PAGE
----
Researchers from Leeds University show that Grainger Market is a thriving hub for independent local businesses, and a vital resource to the community as an accessible and affordable source of fresh food.
Research carried out by Markets4People at the University of Leeds has shown that traditional retail markets, like Grainger Market in Newcastle, are a crucial source of affordable food, especially for elderly, vulnerable and low-income communities. They are also an important social space.
Traditional retail markets are often overlooked in studies on urban food deserts (areas where access to affordable but good quality food is limited), but these researchers see huge potential in them.
Grainger Market has a footfall of around 120,000 people per week. Many of these market users rely on the Market for the majority of their shopping, and 97% agree that the Market provides access to affordable, quality fresh food. The majority of people who go to Grainger Market use public transport, with 15% on foot and just 10% travelling by car.
Their research shows that these markets have loyal, local customer bases – and that their local communities can be particularly dependent on them when access to affordable food is otherwise limited. 70% of people using Grainger Market go at least once a week, with nearly two thirds having been loyal customers for over 20 years. Half of the market users come from neighbourhoods counted amongst the 30% most deprived areas in England and Wales.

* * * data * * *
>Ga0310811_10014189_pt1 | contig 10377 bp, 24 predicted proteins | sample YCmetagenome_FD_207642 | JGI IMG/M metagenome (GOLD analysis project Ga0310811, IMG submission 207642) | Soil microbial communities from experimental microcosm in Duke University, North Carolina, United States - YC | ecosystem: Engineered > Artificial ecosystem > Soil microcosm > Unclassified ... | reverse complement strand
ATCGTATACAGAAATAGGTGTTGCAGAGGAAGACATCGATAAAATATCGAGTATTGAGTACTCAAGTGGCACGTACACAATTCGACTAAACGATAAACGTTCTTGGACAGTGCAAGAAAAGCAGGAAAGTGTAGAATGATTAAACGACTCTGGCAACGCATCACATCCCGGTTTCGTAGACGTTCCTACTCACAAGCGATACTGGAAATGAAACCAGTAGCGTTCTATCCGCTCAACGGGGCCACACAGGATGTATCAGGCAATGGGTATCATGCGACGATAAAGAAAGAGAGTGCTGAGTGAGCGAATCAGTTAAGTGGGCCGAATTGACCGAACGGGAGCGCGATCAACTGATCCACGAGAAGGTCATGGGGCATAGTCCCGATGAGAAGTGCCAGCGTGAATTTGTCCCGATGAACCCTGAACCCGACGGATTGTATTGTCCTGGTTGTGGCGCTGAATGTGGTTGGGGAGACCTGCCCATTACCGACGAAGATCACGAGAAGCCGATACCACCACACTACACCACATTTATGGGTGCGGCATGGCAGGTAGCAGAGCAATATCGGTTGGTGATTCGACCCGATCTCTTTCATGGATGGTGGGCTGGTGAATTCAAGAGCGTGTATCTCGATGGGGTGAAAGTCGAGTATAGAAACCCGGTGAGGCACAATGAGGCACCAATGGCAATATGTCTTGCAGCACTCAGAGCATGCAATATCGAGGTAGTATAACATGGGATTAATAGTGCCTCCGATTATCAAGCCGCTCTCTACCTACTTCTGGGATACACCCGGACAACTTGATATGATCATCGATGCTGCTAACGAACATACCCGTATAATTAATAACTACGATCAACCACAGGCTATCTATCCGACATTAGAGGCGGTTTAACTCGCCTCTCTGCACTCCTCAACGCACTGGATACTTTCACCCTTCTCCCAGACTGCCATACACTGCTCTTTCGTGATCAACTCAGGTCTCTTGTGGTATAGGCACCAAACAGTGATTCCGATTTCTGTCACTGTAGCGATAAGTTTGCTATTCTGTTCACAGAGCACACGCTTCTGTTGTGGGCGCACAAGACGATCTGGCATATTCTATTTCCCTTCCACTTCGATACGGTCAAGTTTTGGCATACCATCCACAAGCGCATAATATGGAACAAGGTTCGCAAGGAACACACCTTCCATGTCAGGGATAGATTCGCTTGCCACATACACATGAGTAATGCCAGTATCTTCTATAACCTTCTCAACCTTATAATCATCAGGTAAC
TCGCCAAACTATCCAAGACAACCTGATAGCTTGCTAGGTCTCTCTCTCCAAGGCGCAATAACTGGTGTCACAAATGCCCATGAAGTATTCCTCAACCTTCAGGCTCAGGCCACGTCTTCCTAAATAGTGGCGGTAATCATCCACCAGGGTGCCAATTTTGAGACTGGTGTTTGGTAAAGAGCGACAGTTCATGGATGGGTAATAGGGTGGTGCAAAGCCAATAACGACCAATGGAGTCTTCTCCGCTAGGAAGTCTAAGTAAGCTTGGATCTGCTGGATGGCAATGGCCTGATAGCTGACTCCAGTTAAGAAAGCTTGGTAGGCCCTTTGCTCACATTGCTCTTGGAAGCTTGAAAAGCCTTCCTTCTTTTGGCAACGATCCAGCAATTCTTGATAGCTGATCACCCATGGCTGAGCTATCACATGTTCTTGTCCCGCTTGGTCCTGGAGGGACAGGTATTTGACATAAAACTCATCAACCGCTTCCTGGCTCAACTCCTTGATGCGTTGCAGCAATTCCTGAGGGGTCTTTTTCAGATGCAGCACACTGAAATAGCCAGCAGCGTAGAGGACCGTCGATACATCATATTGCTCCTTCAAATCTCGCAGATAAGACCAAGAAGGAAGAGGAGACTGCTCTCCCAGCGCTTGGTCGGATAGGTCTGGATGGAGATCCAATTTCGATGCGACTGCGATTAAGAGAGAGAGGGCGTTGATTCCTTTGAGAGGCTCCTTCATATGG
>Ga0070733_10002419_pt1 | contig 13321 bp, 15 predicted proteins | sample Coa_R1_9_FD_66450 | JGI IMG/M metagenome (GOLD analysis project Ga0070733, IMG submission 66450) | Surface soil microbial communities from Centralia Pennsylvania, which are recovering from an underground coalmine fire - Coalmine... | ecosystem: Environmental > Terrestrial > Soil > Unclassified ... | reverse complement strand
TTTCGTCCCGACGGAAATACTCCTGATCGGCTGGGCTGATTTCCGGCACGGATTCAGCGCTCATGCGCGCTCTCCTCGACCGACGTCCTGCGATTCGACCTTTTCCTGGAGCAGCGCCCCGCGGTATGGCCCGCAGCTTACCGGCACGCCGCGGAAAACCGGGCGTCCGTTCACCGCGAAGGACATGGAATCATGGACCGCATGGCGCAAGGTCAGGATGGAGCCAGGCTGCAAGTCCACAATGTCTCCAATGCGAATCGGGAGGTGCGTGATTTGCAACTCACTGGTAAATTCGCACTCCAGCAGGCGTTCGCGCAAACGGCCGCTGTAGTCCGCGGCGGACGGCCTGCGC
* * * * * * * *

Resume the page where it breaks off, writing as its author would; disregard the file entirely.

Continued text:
A local Councillor says:
“The Market now has people from lots of different communities and I think it’s a great place to actually bring people together, and for people to start to get to know each other and share each other’s cultures in quite a relaxed way. And we often spend quite a lot of time and effort trying to bring communities together and we actually have something that does that quite naturally.”
Grainger Market is about to receive £9 million of investment from the Government’s Levelling Up Fund and match funding from the Council. The Markets4People researchers celebrate this as an opportunity to support and accessible and affordable resource in the community, but want the Council to carefully assess the impact any investment plans may have on the elderly and low-income users of the market. They recommend setting up a Market Forum linking up across the Council and with community groups, and putting Grainger Market at the centre of a community-led Newcastle Recovery Plan.
Sara Gonzalez, who was on the research team, says:
“Traditional markets are often seen as a thing of the past, however our vision is that these markets are the future of our town and high streets. They bring together sustainable shopping, inclusive and welcoming spaces, benefits for the local economy and affordable fresh food.”
Published 8 Dec 2022
Sustain: Sustain The alliance for better food and farming advocates food and agriculture policies and practices that enhance the health and welfare of people and animals, improve the working and living environment, enrich society and culture and promote equity.
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